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In the Bleak Midwinter (a.k.a., A Midwinter’s Tale) (1995).

December 23, 2008

Note: With this post, we’ll be taking a short holiday break. See you in the new year!

The Scoop:
A sort of upper-crust version of “The Full Monty,” this hilarious (though sometimes aggressively quirky) little film follows the travails a group of oddball actors who try to mount a Christmastime production of “Hamlet.” It is, of course, a colossally ill-thought out idea because, really, who wants to be that depressed on Christmas? But, as written and directed by Kenneth Branagh, it makes for a great, intimate film and a touching tribute to the struggles and idiosyncrasies of community theaters, whether in Britain or the U.S.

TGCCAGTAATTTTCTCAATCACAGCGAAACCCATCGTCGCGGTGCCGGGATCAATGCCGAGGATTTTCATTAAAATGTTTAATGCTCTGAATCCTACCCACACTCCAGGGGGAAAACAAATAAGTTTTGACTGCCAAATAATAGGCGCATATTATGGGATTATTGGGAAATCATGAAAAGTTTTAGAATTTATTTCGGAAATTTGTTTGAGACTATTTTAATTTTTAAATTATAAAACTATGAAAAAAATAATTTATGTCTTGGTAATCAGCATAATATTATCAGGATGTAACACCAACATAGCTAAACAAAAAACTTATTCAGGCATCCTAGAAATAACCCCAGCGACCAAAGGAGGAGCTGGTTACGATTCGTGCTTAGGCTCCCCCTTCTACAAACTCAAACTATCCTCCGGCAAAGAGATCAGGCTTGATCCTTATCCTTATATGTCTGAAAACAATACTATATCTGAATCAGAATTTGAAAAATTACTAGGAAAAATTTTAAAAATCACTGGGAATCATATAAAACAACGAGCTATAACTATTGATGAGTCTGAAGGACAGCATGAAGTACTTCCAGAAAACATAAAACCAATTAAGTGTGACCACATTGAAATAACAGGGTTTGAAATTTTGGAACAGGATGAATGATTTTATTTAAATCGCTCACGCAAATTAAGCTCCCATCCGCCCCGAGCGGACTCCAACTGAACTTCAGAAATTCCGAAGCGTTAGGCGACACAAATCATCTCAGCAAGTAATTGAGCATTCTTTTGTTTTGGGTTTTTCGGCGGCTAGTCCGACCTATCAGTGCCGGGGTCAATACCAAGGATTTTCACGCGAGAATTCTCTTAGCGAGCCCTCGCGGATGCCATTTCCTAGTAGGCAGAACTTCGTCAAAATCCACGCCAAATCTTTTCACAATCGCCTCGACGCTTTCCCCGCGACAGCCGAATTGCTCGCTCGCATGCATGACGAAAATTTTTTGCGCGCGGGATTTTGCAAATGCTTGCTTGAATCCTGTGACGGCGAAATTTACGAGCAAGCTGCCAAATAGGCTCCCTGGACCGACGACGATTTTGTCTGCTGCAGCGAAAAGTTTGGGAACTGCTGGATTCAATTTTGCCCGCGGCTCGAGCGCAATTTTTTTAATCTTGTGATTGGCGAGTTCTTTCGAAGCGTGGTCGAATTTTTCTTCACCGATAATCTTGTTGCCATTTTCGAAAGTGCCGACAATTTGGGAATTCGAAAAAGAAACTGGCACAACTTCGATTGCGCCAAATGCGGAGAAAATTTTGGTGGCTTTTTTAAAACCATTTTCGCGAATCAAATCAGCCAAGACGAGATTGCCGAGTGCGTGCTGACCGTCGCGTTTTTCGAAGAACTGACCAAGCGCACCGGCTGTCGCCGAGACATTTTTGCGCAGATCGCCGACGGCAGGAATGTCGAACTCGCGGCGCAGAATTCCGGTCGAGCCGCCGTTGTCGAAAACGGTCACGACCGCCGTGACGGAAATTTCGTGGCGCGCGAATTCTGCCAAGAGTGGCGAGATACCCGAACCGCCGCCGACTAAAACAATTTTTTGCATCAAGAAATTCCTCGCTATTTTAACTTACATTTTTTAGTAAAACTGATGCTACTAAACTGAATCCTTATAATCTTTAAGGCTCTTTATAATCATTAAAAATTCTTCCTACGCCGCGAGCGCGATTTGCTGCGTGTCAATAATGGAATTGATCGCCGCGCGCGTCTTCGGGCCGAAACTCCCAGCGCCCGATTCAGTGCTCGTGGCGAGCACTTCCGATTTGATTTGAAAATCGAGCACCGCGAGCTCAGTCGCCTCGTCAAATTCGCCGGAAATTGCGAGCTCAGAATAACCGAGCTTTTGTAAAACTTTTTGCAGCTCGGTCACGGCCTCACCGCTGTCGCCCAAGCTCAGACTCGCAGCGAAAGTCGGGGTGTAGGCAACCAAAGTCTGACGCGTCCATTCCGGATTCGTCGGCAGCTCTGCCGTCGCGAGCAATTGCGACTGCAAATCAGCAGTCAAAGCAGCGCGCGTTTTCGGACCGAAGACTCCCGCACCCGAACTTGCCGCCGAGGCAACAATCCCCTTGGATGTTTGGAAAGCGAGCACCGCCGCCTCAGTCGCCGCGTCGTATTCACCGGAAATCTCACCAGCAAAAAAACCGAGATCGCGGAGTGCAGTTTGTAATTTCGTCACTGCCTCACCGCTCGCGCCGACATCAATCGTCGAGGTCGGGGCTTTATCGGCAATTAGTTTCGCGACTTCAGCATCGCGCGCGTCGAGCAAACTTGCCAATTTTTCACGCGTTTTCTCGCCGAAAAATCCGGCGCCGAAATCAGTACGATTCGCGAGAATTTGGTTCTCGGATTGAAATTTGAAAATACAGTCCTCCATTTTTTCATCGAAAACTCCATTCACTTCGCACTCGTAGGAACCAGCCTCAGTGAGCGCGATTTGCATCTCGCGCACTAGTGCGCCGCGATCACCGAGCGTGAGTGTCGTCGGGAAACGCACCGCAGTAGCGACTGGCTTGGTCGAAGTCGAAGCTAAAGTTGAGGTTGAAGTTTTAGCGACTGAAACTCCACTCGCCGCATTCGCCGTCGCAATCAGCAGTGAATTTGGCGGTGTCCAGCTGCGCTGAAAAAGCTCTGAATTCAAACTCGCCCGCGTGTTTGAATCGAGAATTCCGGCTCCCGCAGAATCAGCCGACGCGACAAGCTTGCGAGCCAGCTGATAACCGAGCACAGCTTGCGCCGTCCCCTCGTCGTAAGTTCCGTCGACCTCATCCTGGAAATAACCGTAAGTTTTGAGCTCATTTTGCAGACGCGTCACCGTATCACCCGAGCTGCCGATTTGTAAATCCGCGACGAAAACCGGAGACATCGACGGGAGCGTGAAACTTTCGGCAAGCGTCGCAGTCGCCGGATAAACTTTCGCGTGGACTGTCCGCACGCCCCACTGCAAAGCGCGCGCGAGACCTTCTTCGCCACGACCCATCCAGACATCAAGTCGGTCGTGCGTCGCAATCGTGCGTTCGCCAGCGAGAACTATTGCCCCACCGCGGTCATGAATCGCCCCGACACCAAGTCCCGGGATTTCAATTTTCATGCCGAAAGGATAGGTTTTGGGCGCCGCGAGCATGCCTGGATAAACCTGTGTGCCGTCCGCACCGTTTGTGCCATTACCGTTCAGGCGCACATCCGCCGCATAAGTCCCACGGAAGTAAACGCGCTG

The cast of British theater veterans seems to be having great fun in this back-to-basics production by the usually over-elaborate Branagh. It’s easy to see Branagh’s attraction to this material, considering the many parallels between his life and the character of the director in the film. In fact, Branagh used this as the warm up for his wonderful uncut film version of “Hamlet.”

Best Line:
“Is this whole production going to be based on innuendo?”

Side Note:
Costars Michael Maloney, Richard Briers and Nicholas Farrell all went on to star in Branagh’s “Hamlet,” but in different roles than their characters play in this movie’s production of the play.

Companion Viewing:
“The Full Monty” (1997) and “Hamlet” (1996).

Venice Film Festival press conference transcript.

Take a Look:
The opening monologue:

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